“It rolls the clock back to the 1970s when more than a hundred thousand acres of wetlands in eastern North Carolina were ditched and cleared prior to enforcement of the Clean Water Act’s wetland provisions,” Miller said. “The consequence of this new rule will be “No wetlands, no seafood.”

Blan Holman, senior attorney at the Charleston, South Carolina, office of the SELC wrote in The Guardian in January the repeal represented the single largest loss of clean water protections that America has ever seen – and the timing couldn’t be worse.”

“From lead contamination in drinking water to the proliferating threat of toxic industrial chemicals, new threats to water quality are emerging daily.”

The Nature Conservancy, an environmental nonprofit that has worked on numerous water quality protection projects in the Albemarle-Pamlico region, also worries about the new rule.

“Streams, rivers, lakes and wetlands are critical to the well-being of people and nature,” Chief External Affairs Officer Lynn Scarlett said in a statement. “These resources provide valuable — and often irreplaceable — sources of drinking water and habitat for fish and wildlife, and they power local economies and thriving communities. All of these benefits depend on the foundational safeguards embodied in the Clean Water Act.”

Rick Savage, president and founder of Carolina Wetlands Association, a Raleigh-based nonprofit group, said that the impact of the Trump rule is still unclear. For instance, the way the rule seems to be written, he said, it appears that “if a landowner says it’s not a wetland, it’s not a wetland.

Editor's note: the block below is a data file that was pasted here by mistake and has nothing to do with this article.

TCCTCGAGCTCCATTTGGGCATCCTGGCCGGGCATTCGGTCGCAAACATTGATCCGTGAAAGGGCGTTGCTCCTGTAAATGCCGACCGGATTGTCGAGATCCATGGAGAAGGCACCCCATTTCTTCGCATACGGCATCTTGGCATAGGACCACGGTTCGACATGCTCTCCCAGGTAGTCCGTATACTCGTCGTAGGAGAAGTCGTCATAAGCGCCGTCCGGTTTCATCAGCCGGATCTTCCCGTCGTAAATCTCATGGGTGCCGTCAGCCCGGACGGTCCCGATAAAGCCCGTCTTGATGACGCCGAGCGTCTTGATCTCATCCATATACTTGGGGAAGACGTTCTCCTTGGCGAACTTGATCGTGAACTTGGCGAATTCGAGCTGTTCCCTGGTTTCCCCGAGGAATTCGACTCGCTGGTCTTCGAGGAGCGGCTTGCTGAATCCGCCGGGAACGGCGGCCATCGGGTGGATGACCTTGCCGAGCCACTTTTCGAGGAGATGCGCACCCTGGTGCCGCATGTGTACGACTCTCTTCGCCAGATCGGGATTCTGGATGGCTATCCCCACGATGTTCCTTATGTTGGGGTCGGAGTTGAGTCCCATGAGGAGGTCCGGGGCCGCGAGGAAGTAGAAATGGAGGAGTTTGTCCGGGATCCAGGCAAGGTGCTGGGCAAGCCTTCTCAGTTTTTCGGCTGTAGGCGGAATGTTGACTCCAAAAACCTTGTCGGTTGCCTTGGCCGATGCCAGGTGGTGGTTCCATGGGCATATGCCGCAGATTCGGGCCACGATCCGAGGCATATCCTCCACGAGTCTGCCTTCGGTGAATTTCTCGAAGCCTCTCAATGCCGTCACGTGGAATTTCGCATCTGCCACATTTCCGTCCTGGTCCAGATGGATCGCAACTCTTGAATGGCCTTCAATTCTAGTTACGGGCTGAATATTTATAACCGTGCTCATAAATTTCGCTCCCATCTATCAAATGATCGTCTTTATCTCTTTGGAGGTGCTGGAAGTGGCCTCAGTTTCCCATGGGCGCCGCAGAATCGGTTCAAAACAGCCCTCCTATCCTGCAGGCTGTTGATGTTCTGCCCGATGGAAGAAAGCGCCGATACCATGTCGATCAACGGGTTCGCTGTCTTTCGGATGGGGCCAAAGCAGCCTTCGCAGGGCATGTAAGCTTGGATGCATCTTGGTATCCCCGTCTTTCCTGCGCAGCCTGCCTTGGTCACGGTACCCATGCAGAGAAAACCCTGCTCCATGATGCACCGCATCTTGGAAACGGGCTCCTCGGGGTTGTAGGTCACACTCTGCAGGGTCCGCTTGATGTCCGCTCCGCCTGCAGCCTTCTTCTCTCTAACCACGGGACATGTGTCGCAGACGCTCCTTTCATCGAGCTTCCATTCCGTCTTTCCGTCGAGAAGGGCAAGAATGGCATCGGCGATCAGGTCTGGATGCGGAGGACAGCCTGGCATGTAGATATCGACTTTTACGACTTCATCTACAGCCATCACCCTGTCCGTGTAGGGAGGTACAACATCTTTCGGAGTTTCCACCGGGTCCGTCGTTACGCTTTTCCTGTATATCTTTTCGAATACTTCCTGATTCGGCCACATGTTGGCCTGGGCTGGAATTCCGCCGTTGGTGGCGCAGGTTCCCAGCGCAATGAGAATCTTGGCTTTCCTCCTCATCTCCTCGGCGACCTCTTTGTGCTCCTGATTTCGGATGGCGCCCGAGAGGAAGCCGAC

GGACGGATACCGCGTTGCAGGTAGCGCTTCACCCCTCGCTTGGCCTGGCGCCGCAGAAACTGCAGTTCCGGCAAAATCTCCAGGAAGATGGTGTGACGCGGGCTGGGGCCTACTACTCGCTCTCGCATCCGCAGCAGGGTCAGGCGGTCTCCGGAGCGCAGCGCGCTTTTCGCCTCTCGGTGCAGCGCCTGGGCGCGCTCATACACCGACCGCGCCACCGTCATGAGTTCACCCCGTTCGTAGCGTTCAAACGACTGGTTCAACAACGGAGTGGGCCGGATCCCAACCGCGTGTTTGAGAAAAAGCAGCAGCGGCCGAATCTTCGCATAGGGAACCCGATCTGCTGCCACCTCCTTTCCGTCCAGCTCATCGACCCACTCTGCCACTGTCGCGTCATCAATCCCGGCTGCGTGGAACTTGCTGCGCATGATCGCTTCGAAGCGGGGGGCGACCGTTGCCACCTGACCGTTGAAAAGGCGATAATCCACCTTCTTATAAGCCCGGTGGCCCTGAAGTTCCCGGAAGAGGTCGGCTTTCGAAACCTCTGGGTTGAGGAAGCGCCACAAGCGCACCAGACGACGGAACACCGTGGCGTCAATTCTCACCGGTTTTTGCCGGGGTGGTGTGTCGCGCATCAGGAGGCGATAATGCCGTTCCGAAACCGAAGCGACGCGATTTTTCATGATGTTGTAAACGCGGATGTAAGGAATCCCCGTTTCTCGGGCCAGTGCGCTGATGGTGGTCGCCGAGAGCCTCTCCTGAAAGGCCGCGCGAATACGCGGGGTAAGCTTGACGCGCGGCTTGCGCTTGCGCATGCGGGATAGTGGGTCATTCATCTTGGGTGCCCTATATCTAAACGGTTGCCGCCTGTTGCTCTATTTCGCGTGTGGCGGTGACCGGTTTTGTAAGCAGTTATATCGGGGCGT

“It’s hard to make any on-the-ground assessments until these things are understood better,” Savage said.

But in northeastern North Carolina, he said, the boggy coastal lands will certainly bear the brunt of less protection.

“I think the main thing with a lot of the pocosin is they tend to be isolated,” Savage said. “And if they’re isolated, they’re not going to be protected.”

Savage said that the Pocosin Lakes National Wildlife Refuge recently has been chosen by Carolina Wetlands Association as a 2020 “Wetlands Treasure.”

A spokesperson with the U.S. Fish and Wildlife Service, which manages several refuges in the northeast, including Pocosin Lakes and Alligator River National Wildlife Refuge, was unable to respond to an inquiry about wetlands and the rule’s impacts by Monday afternoon.

One factor in the region’s favor, Savage said, is that more coastal wetland and watershed areas tend to be connected than they would be in more inland areas.

“We have felt that up to 50% of the Carolinas would be affected,” Savage said, referring to the contiguous states. “What the new rule is doing is it is really rolling it back — way back — to the (Supreme Court’s) Scalia decision.”

Still, Savage didn’t seem to think the new regulation will see the light of day anytime soon.

“It’s going to go to the court, and it’s going to be stayed,” he said. “And then we’ll have a new administration and we’ll start all over again.”

About the Author

Catherine Kozak

Catherine Kozak has been a reporter and writer on the Outer Banks since 1995. She worked for 15 years for The Virginian Pilot. Born and raised in the suburbs outside New York City, Catherine earned her journalism degree from the State University of New York at New Paltz. During her career, she has written about dozens of environmental issues, including oil and gas exploration, wildlife habitat protection, sea level rise, wind energy production, shoreline erosion and beach nourishment. She lives in Nags Head.